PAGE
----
County to reconsider 700-acre Selle Valley rezone

Hearing scheduled for April 20

By Lyndsie Kiebert-Carey
Reader Staff

Bonner County commissioners voted unanimously March 22 in favor of scheduling a reconsideration hearing for a 700-acre zone change in the Selle Valley, which had been approved in February but is now subject to a challenge by citizens concerned about the potential impacts of a large-scale development in the area.

An aerial shot of the Selle Valley. Photo by Max Zuberbuhler.

Located on the east side of Colburn Culver Road, the land in question is owned by the Skinner and Otis families, who are listed on the rezone application as Pack River Partners, LLC. The acreage currently hosts a house and seven outbuildings, according to the application, but is made up of mostly undeveloped pasture and timber.

Pack River Partners submitted a zone change request in June 2021, asking that their property be changed from a 20-acre parcel minimum to a 10-acre minimum. Concerned neighbors see the request as a precursor to a housing development, which could bring more than 70 new homes to the valley. 

Despite Don Skinner’s testimony during public hearings on the matter that he doesn’t have “any plans” to develop the land, the June application lists “landowner flexibility” as a reason for the request, as well as an avenue to create “much needed housing for expected population growth.”

While the Bonner County Planning and Zoning Commission recommended denial of the application in November on the grounds that infrastructure — such as schools, roads and water availability — would not be able to support development, the board of county commissioners voted 2-1 to approve the request following a four-hour hearing in February. Commissioners Dan McDonald and Jeff Connolly voted in favor of the zone change, while Steve Bradshaw voted against.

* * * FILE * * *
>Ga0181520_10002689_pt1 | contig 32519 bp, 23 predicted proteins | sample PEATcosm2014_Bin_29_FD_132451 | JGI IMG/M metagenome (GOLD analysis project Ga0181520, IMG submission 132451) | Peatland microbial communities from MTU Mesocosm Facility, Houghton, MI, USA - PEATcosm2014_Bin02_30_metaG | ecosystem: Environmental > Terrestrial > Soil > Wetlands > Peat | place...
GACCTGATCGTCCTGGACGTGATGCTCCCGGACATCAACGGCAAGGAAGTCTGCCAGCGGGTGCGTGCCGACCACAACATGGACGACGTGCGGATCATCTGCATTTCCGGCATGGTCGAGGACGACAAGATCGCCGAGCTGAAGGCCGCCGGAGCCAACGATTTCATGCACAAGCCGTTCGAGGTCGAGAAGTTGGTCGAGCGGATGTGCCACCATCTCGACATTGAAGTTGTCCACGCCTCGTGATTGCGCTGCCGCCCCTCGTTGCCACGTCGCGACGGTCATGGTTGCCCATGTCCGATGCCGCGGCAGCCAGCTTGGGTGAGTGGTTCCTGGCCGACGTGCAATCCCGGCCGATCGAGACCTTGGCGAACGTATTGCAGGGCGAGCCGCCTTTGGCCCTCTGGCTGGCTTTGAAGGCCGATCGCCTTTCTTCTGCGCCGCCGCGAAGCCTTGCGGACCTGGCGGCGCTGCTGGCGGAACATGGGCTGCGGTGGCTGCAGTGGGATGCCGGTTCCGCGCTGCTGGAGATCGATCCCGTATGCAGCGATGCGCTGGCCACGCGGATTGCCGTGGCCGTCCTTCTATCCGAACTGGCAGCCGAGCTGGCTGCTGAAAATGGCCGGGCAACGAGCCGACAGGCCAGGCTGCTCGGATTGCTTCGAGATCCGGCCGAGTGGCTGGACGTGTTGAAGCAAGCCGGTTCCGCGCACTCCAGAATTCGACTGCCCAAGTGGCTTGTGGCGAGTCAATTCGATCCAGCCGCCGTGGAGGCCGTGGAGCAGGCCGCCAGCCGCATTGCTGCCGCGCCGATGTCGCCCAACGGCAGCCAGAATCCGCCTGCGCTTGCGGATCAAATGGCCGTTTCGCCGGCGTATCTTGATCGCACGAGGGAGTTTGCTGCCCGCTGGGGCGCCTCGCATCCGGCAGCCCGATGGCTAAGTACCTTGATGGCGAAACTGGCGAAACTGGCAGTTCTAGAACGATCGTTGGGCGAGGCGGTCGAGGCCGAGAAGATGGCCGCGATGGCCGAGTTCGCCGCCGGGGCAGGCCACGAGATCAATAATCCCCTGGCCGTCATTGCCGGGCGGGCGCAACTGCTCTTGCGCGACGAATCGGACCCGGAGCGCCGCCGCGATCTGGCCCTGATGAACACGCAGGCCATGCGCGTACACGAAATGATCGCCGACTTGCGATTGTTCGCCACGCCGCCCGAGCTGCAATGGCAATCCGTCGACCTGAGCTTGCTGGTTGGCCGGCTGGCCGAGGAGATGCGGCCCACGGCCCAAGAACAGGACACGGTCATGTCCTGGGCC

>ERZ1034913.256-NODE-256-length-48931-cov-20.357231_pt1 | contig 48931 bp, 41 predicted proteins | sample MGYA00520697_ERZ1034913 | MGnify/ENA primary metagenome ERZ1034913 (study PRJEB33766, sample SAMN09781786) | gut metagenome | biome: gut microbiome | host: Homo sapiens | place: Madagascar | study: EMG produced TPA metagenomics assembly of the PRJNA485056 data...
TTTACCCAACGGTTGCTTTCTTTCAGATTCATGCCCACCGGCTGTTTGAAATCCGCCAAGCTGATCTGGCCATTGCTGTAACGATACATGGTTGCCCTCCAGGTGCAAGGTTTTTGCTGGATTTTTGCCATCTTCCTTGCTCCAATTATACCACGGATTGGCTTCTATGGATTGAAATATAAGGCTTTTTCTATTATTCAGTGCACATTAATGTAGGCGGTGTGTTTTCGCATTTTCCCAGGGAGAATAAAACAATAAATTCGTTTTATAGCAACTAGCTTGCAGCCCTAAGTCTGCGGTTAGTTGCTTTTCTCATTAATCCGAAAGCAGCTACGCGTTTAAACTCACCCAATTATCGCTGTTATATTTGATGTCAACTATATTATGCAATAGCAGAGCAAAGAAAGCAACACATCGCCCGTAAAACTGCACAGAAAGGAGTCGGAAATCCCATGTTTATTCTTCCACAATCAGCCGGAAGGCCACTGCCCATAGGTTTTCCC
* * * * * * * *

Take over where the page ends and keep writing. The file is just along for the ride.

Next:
“I get the concerns about wells, I get the concerns about water, about impact on wildlife, the school district as well, but that would come only if the applicant chose to develop the property, and at that point there would come a whole other set of hearings,” McDonald said at the time, referring to the subdivision process that would be triggered in the case of development.

Commissioners changed their tune March 22 while deliberating whether to honor a request submitted by land use watchdog group Keep Bonner County Rural and Kristina Kingsland to reconsider the rezone. According to Deputy Prosecutor Bill Wilson, serving as legal counsel to the board, state statute actually requires commissioners to consider potential development impacts as early as the rezone stage.

“The background here is that our code — our local code — does not specifically call out this criteria that requires you to pay particular consideration to the provision of public services by other political subdivisions, like schools, even our own road department,” he said, adding later: “This is a requirement that comes out of the state statute under the Local Land Use Planning Act.”

Wilson said that the argument in favor of waiting until the subdivision process to address potential impacts to local infrastructure makes sense when considering only Bonner County Revised Code, mostly due to its “ambiguity.” In reality, however, he said Idaho Code also deserves consideration.